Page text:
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Best Video Card for non-gamer

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November 9, 2010 7:17:10 PM

I am building a new system and want to include the best video card for HD video and HD audio, as well as GPU acceleration for video encoding and other programs that can utilize gpu acceleration.

I've considered:
nVidia GTS 450
nVidia GTX 460
ATI 5770

Price isn't really an issue, I'm happy to spend $100 to $200 for a good card, but I have no idea what the real benefit i'll derive from any of these or another. I suppose there's an off chance I'll start playing Starcraft 2 and FIFA 2011 if my brother convinces me to start gaming again, but I primarily enjoy watching HD content and encoding my blurays for my portable devices.

If not any of these three, which one?

Audio out of HDMI is kind of a must.

**And if one of these cards is preferred, how much does speed and memory size matter (i know, i know, it always matters, I'm just saying, for my purposes...)

More about : video card gamer

a c 199 U Graphics card
November 9, 2010 7:32:31 PM

Since you want GPU acceleration, the GTX460 is probably your best bet today. Depending on what software you use, it is always possible that an OpenCL version will be released that will let ATi cards offer acceleration too, but for now nVidia remains the way to go for CUDA.
Memory size depends on your resolution. Up to 1920x1080 shouldn't matter much, although the 1GB version of the GTX460 has a wider memory path too.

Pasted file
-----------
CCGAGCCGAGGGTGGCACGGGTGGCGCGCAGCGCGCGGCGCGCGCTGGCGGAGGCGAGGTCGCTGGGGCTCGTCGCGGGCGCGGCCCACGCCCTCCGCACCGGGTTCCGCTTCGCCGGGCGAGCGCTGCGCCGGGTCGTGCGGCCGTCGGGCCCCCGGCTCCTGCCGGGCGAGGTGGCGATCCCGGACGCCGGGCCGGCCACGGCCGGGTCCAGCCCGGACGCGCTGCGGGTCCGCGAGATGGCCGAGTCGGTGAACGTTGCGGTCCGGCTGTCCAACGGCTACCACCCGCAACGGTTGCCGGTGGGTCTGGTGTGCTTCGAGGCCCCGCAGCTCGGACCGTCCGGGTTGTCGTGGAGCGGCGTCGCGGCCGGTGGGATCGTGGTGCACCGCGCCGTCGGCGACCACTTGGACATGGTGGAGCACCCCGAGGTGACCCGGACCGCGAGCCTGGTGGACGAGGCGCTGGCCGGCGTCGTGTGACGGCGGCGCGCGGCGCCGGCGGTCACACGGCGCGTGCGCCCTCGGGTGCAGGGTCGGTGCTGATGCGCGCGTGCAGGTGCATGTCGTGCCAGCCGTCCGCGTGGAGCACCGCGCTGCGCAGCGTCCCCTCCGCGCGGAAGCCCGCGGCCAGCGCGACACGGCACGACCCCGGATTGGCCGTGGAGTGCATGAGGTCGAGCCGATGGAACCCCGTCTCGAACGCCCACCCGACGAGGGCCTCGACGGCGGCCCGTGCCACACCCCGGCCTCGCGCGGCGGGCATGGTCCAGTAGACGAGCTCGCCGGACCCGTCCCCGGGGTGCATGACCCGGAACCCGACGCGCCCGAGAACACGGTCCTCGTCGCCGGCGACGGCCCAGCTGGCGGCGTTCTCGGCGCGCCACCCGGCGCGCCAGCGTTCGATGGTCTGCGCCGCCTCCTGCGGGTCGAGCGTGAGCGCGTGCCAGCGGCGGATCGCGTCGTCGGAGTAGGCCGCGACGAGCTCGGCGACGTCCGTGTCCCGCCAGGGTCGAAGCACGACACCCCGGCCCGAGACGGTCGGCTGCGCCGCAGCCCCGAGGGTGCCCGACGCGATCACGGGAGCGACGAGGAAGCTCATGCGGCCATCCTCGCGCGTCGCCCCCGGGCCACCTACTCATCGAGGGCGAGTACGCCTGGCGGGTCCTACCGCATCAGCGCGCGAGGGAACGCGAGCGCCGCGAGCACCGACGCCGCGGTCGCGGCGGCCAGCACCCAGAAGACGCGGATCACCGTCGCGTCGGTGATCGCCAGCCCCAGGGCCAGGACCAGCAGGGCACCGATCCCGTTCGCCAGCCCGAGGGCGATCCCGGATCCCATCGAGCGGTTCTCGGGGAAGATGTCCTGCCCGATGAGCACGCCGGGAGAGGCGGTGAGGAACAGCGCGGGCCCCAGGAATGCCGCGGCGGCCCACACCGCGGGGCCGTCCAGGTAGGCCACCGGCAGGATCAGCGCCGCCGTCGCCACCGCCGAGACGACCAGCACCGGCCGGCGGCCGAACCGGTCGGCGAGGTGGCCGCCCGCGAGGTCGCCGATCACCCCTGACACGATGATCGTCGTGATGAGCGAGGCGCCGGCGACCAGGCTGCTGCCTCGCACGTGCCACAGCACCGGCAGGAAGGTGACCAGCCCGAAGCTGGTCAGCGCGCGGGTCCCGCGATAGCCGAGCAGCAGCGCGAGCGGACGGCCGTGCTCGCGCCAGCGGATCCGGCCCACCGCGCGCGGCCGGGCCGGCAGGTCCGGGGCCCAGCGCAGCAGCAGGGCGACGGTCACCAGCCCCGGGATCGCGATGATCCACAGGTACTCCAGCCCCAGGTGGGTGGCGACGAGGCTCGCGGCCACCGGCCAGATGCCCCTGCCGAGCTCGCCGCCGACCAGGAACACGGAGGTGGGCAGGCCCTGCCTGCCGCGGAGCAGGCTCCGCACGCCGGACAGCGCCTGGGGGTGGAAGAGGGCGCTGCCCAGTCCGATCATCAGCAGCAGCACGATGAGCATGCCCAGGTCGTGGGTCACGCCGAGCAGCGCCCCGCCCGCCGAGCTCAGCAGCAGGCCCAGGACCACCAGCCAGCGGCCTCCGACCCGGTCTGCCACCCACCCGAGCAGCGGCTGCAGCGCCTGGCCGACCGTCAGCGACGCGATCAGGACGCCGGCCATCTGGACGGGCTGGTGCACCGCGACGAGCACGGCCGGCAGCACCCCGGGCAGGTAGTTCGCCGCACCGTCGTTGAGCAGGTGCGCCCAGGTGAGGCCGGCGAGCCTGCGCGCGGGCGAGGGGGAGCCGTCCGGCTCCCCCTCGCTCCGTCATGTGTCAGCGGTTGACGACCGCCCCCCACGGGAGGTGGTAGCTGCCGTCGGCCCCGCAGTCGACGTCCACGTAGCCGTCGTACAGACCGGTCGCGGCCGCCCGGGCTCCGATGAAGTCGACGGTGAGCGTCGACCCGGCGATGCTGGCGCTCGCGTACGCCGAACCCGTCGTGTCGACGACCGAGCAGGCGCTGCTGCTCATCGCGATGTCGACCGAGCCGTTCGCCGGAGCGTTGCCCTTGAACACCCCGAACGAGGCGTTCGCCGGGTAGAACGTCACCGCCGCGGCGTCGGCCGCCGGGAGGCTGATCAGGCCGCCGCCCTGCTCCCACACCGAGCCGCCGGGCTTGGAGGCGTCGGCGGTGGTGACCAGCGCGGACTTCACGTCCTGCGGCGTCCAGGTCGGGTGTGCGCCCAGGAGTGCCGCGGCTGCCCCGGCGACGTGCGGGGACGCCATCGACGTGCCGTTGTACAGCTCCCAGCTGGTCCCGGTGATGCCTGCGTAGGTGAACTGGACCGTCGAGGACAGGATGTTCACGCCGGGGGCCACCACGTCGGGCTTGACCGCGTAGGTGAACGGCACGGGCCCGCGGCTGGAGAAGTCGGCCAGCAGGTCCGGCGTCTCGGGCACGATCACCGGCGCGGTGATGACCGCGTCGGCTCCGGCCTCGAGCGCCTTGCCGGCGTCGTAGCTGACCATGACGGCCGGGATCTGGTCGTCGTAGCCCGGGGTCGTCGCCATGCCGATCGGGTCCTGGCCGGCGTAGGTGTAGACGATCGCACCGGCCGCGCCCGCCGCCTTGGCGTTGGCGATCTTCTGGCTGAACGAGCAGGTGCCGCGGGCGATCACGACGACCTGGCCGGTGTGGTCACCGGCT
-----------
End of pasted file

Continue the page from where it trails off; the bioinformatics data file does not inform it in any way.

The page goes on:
Check benchmarks. It's easy to recommend the top performer, but it may be overkill. The difference between taking a breath or two and getting up for a glass of soda may seem huge, but would it really matter to you? And, if you do decide to play games, does every setting have to be maxed, or will lowering some detail or not using AA actually spoil your enjoyment? By all means get whatever you can afford that you think you'll like, but think before you spend, especially in this economy.
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November 9, 2010 7:33:19 PM

Quote:
All of them are total overkill for watching hd videos.Encoding speed depends upon your cpu speed.I would suggest 5770 or 5750.Ati has avio video convertor which uses Ati stream technology to speed up video encoding.If you are not gaming v-ram size doesn't matter.



remember that he will go back on games.. so i still recommend 5830
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a c 199 U Graphics card
November 9, 2010 7:35:53 PM